Sick Days

  1. We have a hospital policy that if you are absent more that 5 times in a year, you have to go an entire year w/o an absence- or if you are sick again accumulate incidents culmanating in termination after x amount. I don't think I am sick excessively, but I am at 5. Now, how the heck do I stay well for an entire year? Is this a common policy? Do they really fire you?
    I want to stress again, that it takes a lot for me to call out, this year was hard because I was just diagnosed w/irritable bowel syndrome, and the days I missed were mostly r/t IBS b/f I found a med/diet regimine that controlled my symptoms---Just wanted to clarify so nobody thinks I am just slacking off.
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    About caren19

    Joined: Sep '03; Posts: 22; Likes: 2

    14 Comments

  3. by   BittyBabyGrower
    Do you qualify for an intermittant FMLA? I would look into that as an option, then the absent days for your IBS can't be held against you.
  4. by   nbnurse95
    We have a policy that also allows for about 5 sick days a year. But we don't have such strict conseqences. We would recieve a letter during our yearly evaluation to make us aware of our absenteeism (spelling???) and we'd be "watched". If our sick continued, we'd recieve another letter. I'm not exactly sure how many "letters" we'd get but I know that eventually we'd be placed in a program that is supposed to help us identify the problem and receive help to fix it. And THEN I think there's a chance of termination if they've tried everything and you continue to use too much sick time.
    The other thing is that the way they count our sick time is by "events". If you called in sick one day, that would be one event. If you were off for say, 1 month, that also counts as 1 event. So, if you called in one day every month thay would be separate events.
  5. by   Tweety
    That does not a bit silly. Ours is a revolving year. Within the past 12 months you can't have had more than five absences without counseling, etc. So if 12 months ago you were absent twice in that month, next month those two absences are dropped.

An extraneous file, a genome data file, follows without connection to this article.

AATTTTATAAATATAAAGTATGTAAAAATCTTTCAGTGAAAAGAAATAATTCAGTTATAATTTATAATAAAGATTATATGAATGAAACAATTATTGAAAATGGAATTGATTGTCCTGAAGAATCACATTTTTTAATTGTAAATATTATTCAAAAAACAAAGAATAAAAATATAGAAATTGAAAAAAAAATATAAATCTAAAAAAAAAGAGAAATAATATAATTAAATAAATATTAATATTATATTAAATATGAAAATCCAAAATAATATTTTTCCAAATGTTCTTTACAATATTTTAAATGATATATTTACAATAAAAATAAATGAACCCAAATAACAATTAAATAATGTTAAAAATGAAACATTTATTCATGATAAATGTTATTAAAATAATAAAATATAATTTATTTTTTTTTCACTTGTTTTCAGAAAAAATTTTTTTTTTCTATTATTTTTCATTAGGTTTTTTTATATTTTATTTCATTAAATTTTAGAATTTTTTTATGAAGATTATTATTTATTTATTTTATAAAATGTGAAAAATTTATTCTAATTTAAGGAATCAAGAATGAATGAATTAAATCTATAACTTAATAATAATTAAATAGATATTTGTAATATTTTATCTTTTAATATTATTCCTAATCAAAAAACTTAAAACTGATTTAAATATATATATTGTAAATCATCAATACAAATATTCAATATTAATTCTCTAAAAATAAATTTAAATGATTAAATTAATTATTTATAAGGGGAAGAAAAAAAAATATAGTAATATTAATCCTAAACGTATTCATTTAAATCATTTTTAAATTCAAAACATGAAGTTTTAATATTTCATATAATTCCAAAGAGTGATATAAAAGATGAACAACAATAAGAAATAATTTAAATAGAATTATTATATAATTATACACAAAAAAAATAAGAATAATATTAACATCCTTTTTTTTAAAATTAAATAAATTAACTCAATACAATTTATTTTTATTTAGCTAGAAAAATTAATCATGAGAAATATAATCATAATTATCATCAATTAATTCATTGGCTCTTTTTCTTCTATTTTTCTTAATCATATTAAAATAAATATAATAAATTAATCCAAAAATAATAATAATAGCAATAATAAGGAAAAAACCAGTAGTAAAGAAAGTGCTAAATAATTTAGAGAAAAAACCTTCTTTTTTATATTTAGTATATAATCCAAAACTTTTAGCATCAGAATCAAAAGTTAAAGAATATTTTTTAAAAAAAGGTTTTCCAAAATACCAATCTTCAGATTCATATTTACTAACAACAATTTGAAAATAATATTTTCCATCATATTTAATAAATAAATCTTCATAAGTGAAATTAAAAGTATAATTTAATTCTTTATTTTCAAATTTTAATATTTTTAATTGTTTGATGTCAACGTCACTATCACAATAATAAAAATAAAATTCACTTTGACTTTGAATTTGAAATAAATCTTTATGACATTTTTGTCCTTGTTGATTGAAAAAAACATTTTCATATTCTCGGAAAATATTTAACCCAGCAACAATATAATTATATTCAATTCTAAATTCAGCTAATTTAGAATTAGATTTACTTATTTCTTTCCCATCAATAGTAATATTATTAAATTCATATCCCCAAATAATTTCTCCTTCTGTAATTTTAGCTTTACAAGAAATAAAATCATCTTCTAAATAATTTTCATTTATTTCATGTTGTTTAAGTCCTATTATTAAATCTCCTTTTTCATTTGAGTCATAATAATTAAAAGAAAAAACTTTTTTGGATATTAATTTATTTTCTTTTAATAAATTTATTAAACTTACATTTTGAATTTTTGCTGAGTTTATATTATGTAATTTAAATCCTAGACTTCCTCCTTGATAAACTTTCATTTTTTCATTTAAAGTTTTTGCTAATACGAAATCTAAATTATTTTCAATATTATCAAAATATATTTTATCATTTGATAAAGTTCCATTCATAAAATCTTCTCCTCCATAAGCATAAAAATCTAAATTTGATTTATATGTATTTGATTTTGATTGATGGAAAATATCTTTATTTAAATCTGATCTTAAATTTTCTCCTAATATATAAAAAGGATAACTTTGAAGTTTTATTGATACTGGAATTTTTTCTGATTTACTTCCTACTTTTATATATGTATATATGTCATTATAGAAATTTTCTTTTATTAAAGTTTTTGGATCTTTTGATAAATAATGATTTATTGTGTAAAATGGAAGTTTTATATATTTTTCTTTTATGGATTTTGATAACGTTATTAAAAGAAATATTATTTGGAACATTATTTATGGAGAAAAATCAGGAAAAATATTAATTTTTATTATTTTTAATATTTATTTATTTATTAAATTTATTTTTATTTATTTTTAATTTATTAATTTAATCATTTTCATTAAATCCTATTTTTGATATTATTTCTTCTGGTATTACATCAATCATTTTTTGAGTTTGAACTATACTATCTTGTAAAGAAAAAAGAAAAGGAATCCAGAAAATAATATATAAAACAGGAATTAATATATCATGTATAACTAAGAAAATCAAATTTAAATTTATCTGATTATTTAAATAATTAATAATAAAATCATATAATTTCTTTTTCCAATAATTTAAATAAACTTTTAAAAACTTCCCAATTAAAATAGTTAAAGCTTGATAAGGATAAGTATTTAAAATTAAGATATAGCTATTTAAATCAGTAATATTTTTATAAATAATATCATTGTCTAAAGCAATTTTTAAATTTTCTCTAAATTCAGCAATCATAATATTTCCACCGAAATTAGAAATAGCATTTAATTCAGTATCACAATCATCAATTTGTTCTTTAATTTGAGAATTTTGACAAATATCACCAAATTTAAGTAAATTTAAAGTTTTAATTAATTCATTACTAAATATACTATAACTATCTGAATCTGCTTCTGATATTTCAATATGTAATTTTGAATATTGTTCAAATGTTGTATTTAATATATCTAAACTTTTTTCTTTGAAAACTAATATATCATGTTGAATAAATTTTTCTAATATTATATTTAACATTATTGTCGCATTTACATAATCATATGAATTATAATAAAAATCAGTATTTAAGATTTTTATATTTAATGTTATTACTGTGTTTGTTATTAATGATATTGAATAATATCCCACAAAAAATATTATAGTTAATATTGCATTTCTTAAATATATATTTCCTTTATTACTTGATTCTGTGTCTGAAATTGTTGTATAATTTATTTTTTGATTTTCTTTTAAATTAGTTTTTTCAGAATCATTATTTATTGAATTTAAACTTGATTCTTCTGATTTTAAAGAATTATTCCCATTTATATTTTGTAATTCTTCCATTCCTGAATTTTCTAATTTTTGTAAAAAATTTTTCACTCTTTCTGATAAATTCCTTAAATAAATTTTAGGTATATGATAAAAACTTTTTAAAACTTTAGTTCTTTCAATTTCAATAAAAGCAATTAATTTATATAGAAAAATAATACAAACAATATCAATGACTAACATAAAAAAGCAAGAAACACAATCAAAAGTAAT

Good luck to you.
  6. by   live4today
    If you are really sick, you are really sick. Our bodies don't often cooperate with our jobs. The body is NOT a perfect machine. It does break down on more than enough occasions throughout the course of our lives. If a company fires you because you were really sick, then you are just fired. Plain and simple. Is it fair? No it isn't. Nothing in life is "fair". Companies have their policies that they feel the need to stick to like glue on paper. So be it. The same people running those companies get sick too. Wonder how that happens? What on earth do they do when they are sick and sick an more sick throughout the course of their life. Having a job does NOT tell the body "you can't get sick, you'll be well or else". If we were well all the time on our jobs, doctors and nurses wouldn't be a necessity. Search for another job when you lose a job due to illness. This is one reason to own one's own business where you work for yourself. I'm trying to find one of those myself right now. I'm tired of jumping hoops to make other people more rich, and those they serve poorer.